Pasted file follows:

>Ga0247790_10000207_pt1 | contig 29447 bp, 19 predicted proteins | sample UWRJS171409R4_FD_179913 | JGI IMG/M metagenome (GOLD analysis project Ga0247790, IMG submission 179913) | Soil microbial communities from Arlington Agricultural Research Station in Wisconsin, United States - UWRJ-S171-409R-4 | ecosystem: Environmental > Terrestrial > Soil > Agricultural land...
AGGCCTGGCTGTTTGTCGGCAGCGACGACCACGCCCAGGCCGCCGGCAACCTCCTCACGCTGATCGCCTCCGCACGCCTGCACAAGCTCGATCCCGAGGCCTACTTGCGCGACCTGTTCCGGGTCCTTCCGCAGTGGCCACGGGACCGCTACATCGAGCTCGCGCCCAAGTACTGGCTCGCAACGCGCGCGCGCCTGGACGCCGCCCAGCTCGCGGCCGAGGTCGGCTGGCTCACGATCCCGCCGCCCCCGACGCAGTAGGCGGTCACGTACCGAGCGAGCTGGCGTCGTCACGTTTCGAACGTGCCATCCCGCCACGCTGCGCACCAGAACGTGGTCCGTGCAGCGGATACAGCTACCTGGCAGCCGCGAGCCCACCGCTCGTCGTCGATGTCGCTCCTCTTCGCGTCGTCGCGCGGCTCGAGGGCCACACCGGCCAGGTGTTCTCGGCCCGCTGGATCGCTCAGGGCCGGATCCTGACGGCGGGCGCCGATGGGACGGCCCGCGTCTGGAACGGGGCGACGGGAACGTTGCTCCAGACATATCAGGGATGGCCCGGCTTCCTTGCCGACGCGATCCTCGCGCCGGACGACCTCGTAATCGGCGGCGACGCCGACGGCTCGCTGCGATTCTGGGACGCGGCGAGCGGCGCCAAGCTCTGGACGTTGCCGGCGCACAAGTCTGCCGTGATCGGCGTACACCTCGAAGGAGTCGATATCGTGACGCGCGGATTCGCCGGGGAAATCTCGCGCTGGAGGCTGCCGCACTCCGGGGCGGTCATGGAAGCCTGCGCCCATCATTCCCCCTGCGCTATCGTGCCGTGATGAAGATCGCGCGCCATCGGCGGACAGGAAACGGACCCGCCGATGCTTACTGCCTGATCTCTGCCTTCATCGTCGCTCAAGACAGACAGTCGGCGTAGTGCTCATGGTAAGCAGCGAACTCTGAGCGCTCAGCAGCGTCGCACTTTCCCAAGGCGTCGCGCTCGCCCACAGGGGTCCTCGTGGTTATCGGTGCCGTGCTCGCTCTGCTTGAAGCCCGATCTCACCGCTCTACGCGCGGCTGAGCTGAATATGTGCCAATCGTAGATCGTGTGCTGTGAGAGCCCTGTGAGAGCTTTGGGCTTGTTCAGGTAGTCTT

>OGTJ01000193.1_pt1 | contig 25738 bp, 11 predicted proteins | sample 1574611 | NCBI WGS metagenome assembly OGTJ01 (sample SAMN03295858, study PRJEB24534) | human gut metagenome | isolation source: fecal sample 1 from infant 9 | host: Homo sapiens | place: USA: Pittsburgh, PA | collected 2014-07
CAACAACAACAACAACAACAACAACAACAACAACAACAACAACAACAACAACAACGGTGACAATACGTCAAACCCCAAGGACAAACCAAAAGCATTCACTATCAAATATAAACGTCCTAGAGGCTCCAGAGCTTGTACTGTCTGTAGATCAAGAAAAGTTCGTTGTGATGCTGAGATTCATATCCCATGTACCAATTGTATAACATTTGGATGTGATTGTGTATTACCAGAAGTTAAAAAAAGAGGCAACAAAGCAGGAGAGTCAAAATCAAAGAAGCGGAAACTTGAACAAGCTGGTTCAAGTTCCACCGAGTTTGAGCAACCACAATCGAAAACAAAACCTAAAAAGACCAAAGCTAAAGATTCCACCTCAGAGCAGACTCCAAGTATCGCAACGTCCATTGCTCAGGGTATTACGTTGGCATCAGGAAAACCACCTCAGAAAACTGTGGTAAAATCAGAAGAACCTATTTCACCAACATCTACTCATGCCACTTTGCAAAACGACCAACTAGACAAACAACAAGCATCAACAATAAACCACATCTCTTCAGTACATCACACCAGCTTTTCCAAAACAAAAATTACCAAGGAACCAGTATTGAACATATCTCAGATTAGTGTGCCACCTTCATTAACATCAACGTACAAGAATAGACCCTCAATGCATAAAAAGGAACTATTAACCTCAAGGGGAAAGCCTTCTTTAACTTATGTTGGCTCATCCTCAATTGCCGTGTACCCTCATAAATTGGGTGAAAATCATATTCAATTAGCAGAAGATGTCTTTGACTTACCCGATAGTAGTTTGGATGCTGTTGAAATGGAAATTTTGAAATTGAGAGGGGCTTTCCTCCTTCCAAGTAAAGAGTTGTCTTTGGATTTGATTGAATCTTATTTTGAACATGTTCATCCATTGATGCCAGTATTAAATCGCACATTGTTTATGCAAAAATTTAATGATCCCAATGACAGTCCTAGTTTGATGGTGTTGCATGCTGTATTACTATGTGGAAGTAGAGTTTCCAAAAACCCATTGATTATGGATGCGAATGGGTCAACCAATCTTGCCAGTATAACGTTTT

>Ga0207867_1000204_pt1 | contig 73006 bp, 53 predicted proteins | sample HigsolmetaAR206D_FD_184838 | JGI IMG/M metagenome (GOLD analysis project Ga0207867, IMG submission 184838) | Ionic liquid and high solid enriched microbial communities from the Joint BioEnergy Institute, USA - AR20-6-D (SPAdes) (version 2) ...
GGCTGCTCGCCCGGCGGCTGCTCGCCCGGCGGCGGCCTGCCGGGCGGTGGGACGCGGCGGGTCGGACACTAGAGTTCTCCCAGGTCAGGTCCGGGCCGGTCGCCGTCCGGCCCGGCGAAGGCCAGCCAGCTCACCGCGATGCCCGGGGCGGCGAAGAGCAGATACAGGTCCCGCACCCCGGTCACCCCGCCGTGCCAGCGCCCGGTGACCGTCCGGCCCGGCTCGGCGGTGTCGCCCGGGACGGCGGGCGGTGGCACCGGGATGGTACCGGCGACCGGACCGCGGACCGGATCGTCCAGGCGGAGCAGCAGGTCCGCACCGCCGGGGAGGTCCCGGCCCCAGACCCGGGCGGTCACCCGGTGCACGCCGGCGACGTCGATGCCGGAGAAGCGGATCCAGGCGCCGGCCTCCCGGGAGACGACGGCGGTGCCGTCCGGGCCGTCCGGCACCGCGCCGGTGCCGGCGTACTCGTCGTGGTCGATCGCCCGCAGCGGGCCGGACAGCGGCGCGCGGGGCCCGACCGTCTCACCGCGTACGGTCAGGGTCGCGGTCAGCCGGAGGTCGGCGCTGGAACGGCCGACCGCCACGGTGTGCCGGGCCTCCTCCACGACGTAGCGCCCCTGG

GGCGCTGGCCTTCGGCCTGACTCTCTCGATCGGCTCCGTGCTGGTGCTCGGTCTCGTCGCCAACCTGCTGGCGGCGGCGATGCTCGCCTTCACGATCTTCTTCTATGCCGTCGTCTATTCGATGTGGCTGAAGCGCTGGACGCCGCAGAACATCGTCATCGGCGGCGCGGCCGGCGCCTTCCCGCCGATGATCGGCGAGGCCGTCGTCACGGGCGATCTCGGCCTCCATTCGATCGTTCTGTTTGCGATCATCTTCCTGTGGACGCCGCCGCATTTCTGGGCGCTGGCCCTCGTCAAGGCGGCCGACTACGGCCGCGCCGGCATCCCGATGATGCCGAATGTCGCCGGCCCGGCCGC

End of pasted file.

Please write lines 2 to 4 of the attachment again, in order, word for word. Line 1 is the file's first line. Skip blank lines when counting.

AGGCCTGGCTGTTTGTCGGCAGCGACGACCACGCCCAGGCCGCCGGCAACCTCCTCACGCTGATCGCCTCCGCACGCCTGCACAAGCTCGATCCCGAGGCCTACTTGCGCGACCTGTTCCGGGTCCTTCCGCAGTGGCCACGGGACCGCTACATCGAGCTCGCGCCCAAGTACTGGCTCGCAACGCGCGCGCGCCTGGACGCCGCCCAGCTCGCGGCCGAGGTCGGCTGGCTCACGATCCCGCCGCCCCCGACGCAGTAGGCGGTCACGTACCGAGCGAGCTGGCGTCGTCACGTTTCGAACGTGCCATCCCGCCACGCTGCGCACCAGAACGTGGTCCGTGCAGCGGATACAGCTACCTGGCAGCCGCGAGCCCACCGCTCGTCGTCGATGTCGCTCCTCTTCGCGTCGTCGCGCGGCTCGAGGGCCACACCGGCCAGGTGTTCTCGGCCCGCTGGATCGCTCAGGGCCGGATCCTGACGGCGGGCGCCGATGGGACGGCCCGCGTCTGGAACGGGGCGACGGGAACGTTGCTCCAGACATATCAGGGATGGCCCGGCTTCCTTGCCGACGCGATCCTCGCGCCGGACGACCTCGTAATCGGCGGCGACGCCGACGGCTCGCTGCGATTCTGGGACGCGGCGAGCGGCGCCAAGCTCTGGACGTTGCCGGCGCACAAGTCTGCCGTGATCGGCGTACACCTCGAAGGAGTCGATATCGTGACGCGCGGATTCGCCGGGGAAATCTCGCGCTGGAGGCTGCCGCACTCCGGGGCGGTCATGGAAGCCTGCGCCCATCATTCCCCCTGCGCTATCGTGCCGTGATGAAGATCGCGCGCCATCGGCGGACAGGAAACGGACCCGCCGATGCTTACTGCCTGATCTCTGCCTTCATCGTCGCTCAAGACAGACAGTCGGCGTAGTGCTCATGGTAAGCAGCGAACTCTGAGCGCTCAGCAGCGTCGCACTTTCCCAAGGCGTCGCGCTCGCCCACAGGGGTCCTCGTGGTTATCGGTGCCGTGCTCGCTCTGCTTGAAGCCCGATCTCACCGCTCTACGCGCGGCTGAGCTGAATATGTGCCAATCGTAGATCGTGTGCTGTGAGAGCCCTGTGAGAGCTTTGGGCTTGTTCAGGTAGTCTT

>OGTJ01000193.1_pt1 | contig 25738 bp, 11 predicted proteins | sample 1574611 | NCBI WGS metagenome assembly OGTJ01 (sample SAMN03295858, study PRJEB24534) | human gut metagenome | isolation source: fecal sample 1 from infant 9 | host: Homo sapiens | place: USA: Pittsburgh, PA | collected 2014-07
CAACAACAACAACAACAACAACAACAACAACAACAACAACAACAACAACAACAACGGTGACAATACGTCAAACCCCAAGGACAAACCAAAAGCATTCACTATCAAATATAAACGTCCTAGAGGCTCCAGAGCTTGTACTGTCTGTAGATCAAGAAAAGTTCGTTGTGATGCTGAGATTCATATCCCATGTACCAATTGTATAACATTTGGATGTGATTGTGTATTACCAGAAGTTAAAAAAAGAGGCAACAAAGCAGGAGAGTCAAAATCAAAGAAGCGGAAACTTGAACAAGCTGGTTCAAGTTCCACCGAGTTTGAGCAACCACAATCGAAAACAAAACCTAAAAAGACCAAAGCTAAAGATTCCACCTCAGAGCAGACTCCAAGTATCGCAACGTCCATTGCTCAGGGTATTACGTTGGCATCAGGAAAACCACCTCAGAAAACTGTGGTAAAATCAGAAGAACCTATTTCACCAACATCTACTCATGCCACTTTGCAAAACGACCAACTAGACAAACAACAAGCATCAACAATAAACCACATCTCTTCAGTACATCACACCAGCTTTTCCAAAACAAAAATTACCAAGGAACCAGTATTGAACATATCTCAGATTAGTGTGCCACCTTCATTAACATCAACGTACAAGAATAGACCCTCAATGCATAAAAAGGAACTATTAACCTCAAGGGGAAAGCCTTCTTTAACTTATGTTGGCTCATCCTCAATTGCCGTGTACCCTCATAAATTGGGTGAAAATCATATTCAATTAGCAGAAGATGTCTTTGACTTACCCGATAGTAGTTTGGATGCTGTTGAAATGGAAATTTTGAAATTGAGAGGGGCTTTCCTCCTTCCAAGTAAAGAGTTGTCTTTGGATTTGATTGAATCTTATTTTGAACATGTTCATCCATTGATGCCAGTATTAAATCGCACATTGTTTATGCAAAAATTTAATGATCCCAATGACAGTCCTAGTTTGATGGTGTTGCATGCTGTATTACTATGTGGAAGTAGAGTTTCCAAAAACCCATTGATTATGGATGCGAATGGGTCAACCAATCTTGCCAGTATAACGTTTT